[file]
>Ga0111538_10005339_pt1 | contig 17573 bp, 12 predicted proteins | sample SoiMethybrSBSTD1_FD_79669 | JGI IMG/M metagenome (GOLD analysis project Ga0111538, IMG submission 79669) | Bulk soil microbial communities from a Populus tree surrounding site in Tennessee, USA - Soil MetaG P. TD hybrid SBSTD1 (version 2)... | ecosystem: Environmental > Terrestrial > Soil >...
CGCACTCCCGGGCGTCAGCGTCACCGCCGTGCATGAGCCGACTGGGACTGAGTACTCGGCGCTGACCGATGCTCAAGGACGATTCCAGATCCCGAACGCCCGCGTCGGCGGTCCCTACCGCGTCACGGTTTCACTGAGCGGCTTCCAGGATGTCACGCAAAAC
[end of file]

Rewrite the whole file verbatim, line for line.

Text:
>Ga0111538_10005339_pt1 | contig 17573 bp, 12 predicted proteins | sample SoiMethybrSBSTD1_FD_79669 | JGI IMG/M metagenome (GOLD analysis project Ga0111538, IMG submission 79669) | Bulk soil microbial communities from a Populus tree surrounding site in Tennessee, USA - Soil MetaG P. TD hybrid SBSTD1 (version 2)... | ecosystem: Environmental > Terrestrial > Soil >...
CGCACTCCCGGGCGTCAGCGTCACCGCCGTGCATGAGCCGACTGGGACTGAGTACTCGGCGCTGACCGATGCTCAAGGACGATTCCAGATCCCGAACGCCCGCGTCGGCGGTCCCTACCGCGTCACGGTTTCACTGAGCGGCTTCCAGGATGTCACGCAAAAC